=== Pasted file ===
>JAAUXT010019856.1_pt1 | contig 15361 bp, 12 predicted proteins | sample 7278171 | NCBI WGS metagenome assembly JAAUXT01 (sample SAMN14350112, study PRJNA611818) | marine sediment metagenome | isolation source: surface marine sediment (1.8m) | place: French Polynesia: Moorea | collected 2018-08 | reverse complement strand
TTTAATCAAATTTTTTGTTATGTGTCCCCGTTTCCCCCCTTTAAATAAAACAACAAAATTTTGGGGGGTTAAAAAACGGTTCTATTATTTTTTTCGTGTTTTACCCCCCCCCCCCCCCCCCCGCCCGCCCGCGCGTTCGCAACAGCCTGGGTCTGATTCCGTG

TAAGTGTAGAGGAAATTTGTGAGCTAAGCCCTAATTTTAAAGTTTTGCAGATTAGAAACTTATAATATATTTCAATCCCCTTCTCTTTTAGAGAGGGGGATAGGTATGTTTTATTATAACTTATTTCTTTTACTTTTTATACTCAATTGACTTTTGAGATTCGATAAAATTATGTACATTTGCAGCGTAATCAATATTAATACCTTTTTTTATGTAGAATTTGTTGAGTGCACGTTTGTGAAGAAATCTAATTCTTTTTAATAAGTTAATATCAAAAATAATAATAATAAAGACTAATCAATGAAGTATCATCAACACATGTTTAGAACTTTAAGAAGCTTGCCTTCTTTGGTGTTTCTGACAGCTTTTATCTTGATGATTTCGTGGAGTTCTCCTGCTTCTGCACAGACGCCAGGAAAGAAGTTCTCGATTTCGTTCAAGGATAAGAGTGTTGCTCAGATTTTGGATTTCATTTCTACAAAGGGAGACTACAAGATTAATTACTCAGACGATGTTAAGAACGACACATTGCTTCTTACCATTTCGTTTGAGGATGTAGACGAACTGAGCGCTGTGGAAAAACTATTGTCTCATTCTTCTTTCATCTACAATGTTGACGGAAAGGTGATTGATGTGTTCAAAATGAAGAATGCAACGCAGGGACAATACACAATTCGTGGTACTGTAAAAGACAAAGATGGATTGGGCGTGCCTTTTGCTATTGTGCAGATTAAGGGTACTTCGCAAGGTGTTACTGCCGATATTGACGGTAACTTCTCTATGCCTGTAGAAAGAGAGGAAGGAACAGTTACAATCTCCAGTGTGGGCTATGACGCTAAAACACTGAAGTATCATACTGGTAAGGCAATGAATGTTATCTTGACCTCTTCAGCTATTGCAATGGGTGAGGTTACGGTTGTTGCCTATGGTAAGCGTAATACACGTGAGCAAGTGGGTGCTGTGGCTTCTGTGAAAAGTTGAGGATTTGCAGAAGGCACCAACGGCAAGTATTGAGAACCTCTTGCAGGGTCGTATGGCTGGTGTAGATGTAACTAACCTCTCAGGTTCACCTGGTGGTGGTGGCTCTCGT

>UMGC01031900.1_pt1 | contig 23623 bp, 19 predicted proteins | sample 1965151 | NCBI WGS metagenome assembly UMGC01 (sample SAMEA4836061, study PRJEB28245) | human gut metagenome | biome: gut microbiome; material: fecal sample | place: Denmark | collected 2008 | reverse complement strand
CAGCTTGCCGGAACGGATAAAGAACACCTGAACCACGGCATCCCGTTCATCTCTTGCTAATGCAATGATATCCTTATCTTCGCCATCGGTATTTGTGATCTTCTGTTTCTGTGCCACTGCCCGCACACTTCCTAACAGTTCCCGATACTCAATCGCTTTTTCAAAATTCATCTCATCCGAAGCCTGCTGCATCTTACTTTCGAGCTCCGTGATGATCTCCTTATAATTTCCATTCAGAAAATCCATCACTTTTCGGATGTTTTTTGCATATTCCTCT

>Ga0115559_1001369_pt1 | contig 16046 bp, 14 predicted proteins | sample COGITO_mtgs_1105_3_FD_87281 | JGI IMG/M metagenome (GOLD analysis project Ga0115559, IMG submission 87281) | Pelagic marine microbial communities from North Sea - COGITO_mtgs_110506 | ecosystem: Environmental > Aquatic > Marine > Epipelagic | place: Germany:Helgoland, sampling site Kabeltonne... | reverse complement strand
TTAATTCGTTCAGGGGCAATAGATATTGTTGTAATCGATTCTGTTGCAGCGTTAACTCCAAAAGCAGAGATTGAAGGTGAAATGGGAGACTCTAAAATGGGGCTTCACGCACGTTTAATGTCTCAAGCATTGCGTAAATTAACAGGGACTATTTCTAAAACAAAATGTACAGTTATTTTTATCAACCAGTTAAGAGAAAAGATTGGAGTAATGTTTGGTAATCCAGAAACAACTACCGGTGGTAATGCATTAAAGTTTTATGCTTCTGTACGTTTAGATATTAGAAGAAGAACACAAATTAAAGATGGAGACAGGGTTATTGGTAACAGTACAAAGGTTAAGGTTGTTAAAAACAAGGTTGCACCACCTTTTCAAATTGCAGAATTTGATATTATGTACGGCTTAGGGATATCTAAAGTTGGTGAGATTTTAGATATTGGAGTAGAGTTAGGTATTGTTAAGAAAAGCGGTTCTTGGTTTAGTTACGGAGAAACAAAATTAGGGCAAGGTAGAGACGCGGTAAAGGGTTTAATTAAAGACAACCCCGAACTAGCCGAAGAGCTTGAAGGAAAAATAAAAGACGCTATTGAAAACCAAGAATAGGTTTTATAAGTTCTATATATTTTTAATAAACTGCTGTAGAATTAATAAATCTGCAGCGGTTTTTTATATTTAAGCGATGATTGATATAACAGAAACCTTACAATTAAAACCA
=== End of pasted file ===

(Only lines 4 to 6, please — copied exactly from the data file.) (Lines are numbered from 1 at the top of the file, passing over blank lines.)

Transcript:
>UMGC01031900.1_pt1 | contig 23623 bp, 19 predicted proteins | sample 1965151 | NCBI WGS metagenome assembly UMGC01 (sample SAMEA4836061, study PRJEB28245) | human gut metagenome | biome: gut microbiome; material: fecal sample | place: Denmark | collected 2008 | reverse complement strand
CAGCTTGCCGGAACGGATAAAGAACACCTGAACCACGGCATCCCGTTCATCTCTTGCTAATGCAATGATATCCTTATCTTCGCCATCGGTATTTGTGATCTTCTGTTTCTGTGCCACTGCCCGCACACTTCCTAACAGTTCCCGATACTCAATCGCTTTTTCAAAATTCATCTCATCCGAAGCCTGCTGCATCTTACTTTCGAGCTCCGTGATGATCTCCTTATAATTTCCATTCAGAAAATCCATCACTTTTCGGATGTTTTTTGCATATTCCTCT

>Ga0115559_1001369_pt1 | contig 16046 bp, 14 predicted proteins | sample COGITO_mtgs_1105_3_FD_87281 | JGI IMG/M metagenome (GOLD analysis project Ga0115559, IMG submission 87281) | Pelagic marine microbial communities from North Sea - COGITO_mtgs_110506 | ecosystem: Environmental > Aquatic > Marine > Epipelagic | place: Germany:Helgoland, sampling site Kabeltonne... | reverse complement strand